For the telling of tales.

290th Reunions were powered by . . . Well, booze and stories from their time in training & overseas and, if nothing else, what happened at the last reunion. Here is one tale that involves two of the founders of the 290th Veterans group and is suitable for readers of all ages.

My Dad was a supply sargent with the H & S Company and Clyde Kiker was his helper. When my father was drafted, he wound up in the 186th Combat Engineers at Camp Shelby, MS. When the 186th left Shelby, a select number of Non-Comms stayed behind to form the cadre for the next battalion to be formed there; The 290th. My father was one of that cadre.

Clyde Kiker served as the Executive Officer and guiding force of the 290th Veterans for many years. In 1944, Clyde was the archtypical baby-faced soldier. Very, very young and hailing from Peachland, NC.

By the time the battalion reached the European theatre and completed their training in England, the Battle of the Bulge was on and – having been given last rites  – the battalion was ordered in to action to hold the line around the salient known as the Colmar Pocket in France. My father was tasked with loading food, ammunition, and other supplies on mules and leading them over the mountains to the front lines which were at the foot.

For the return trip, he and Clyde gathered the earthly remains of the less fortunate, tied them on the mules and took them back over the mountains. My father despatched a letter to his congressman complaining that a boy as young as Clyde should not have to do such grisly work. It is not known if the Congressman ever replied.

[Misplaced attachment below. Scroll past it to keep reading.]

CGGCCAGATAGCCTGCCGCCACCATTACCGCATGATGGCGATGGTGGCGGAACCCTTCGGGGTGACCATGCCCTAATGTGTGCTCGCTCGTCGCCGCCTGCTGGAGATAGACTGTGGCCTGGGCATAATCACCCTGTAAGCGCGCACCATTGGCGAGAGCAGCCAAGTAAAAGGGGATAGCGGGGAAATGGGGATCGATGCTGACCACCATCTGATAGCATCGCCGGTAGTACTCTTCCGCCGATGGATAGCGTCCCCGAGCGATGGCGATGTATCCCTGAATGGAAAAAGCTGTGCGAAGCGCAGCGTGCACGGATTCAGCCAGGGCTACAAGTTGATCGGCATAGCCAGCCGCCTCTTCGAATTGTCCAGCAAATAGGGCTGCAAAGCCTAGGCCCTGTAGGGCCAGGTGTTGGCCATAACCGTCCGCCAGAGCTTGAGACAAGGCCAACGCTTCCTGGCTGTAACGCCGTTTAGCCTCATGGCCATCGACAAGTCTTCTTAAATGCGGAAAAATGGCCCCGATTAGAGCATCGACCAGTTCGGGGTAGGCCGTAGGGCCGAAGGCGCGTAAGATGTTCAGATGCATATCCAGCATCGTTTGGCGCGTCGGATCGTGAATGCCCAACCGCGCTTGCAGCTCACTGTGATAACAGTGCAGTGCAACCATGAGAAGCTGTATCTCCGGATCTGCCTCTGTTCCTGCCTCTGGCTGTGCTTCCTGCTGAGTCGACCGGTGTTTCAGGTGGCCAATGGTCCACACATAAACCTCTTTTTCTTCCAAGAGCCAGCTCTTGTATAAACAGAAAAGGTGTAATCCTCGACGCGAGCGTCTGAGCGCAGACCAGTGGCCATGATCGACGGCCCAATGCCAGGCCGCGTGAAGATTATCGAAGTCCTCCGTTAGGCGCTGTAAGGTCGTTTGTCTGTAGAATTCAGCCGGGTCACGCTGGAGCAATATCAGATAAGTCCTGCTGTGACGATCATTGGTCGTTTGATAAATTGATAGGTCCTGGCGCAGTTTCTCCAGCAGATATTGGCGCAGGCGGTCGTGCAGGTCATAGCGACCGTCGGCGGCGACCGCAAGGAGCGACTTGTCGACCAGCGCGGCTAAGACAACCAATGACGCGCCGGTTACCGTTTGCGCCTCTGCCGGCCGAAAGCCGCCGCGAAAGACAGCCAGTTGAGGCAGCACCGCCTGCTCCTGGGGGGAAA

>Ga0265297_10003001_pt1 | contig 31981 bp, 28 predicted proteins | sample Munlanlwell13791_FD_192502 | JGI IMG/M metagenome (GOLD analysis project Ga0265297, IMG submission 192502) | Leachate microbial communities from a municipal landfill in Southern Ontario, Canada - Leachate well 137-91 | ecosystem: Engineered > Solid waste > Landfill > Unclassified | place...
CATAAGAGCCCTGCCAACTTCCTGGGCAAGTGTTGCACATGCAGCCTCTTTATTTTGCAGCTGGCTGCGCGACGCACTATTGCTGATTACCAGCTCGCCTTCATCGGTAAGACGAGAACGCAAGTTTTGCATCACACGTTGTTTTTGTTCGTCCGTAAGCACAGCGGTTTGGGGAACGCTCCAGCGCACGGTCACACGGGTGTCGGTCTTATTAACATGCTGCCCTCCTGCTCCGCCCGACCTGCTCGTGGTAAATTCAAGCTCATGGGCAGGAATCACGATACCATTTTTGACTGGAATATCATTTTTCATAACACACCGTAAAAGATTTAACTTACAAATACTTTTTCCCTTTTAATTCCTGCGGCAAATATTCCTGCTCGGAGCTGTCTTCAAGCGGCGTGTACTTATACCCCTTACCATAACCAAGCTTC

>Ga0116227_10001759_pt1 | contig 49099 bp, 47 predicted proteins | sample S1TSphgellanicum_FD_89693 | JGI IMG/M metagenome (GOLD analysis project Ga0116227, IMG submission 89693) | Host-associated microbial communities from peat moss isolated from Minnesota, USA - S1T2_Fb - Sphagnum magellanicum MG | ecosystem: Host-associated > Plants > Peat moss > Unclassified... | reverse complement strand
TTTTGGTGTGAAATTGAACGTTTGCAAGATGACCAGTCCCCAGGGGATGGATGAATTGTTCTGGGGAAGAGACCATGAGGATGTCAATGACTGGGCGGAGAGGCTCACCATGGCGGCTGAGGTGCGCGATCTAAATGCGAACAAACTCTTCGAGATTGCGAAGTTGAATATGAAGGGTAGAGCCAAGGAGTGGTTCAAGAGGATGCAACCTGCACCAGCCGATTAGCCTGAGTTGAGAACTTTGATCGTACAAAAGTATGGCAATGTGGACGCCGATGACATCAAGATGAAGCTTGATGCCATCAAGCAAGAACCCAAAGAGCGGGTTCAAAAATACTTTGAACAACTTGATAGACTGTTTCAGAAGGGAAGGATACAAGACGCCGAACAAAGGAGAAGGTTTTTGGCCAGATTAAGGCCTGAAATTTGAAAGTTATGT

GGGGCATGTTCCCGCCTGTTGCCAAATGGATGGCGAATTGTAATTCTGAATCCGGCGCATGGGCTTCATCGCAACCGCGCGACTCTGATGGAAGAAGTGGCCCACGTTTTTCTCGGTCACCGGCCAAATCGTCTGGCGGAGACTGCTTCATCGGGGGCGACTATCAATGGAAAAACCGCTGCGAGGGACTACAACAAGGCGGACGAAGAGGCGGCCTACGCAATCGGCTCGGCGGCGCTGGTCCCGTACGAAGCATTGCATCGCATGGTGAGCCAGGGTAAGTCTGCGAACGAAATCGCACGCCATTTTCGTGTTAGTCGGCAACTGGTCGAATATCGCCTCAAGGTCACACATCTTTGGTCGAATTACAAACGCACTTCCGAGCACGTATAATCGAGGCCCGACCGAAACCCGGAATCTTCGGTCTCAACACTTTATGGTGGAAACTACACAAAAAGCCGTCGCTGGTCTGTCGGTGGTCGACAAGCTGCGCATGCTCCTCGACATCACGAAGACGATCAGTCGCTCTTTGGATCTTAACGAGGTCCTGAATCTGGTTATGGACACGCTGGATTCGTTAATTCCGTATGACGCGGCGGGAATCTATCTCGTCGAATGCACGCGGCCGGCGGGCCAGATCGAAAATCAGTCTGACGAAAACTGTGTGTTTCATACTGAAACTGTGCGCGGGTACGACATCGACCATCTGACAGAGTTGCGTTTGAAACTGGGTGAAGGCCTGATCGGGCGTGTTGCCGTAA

During this time-frame, it was cold as it could be and my father – on his way to the latrine one night – passed by baby-faced Clyde Kiker who was bundled up in his mummy sack with only his nose protruding. On his return from the latrine, Dad stoped, grabbed Clyde’s nasal appendage between his thumb & forefinger and said in a voice loud enough to wake the living: “Isn’t this the cutest little baby nose you’ve ever seen?”

3 Responses to On the road: Now is the time . . .

  • William F. Carroll says:

    My Dad served with Company B, 290th Engineer Combat Battalion. He was taken prisoner on January 23, 1945.

  • Judy Haverland Perkins says:

    Don’t know if you remember me or not but we met the Miami 290th reunion, I’m the daughter of William Haverland. We write letters to each other for a short period. I was online looking for information on the 290th. I had read some time ago the Clyde Kiker had donate some materials to the UT library and since I would be in Knoxville in the future I thought I would spent some time doing some research. Since my dad’s passing in ’04 I was trying to piece together his history. What a wonderful surprise to come across your website.

    Judy

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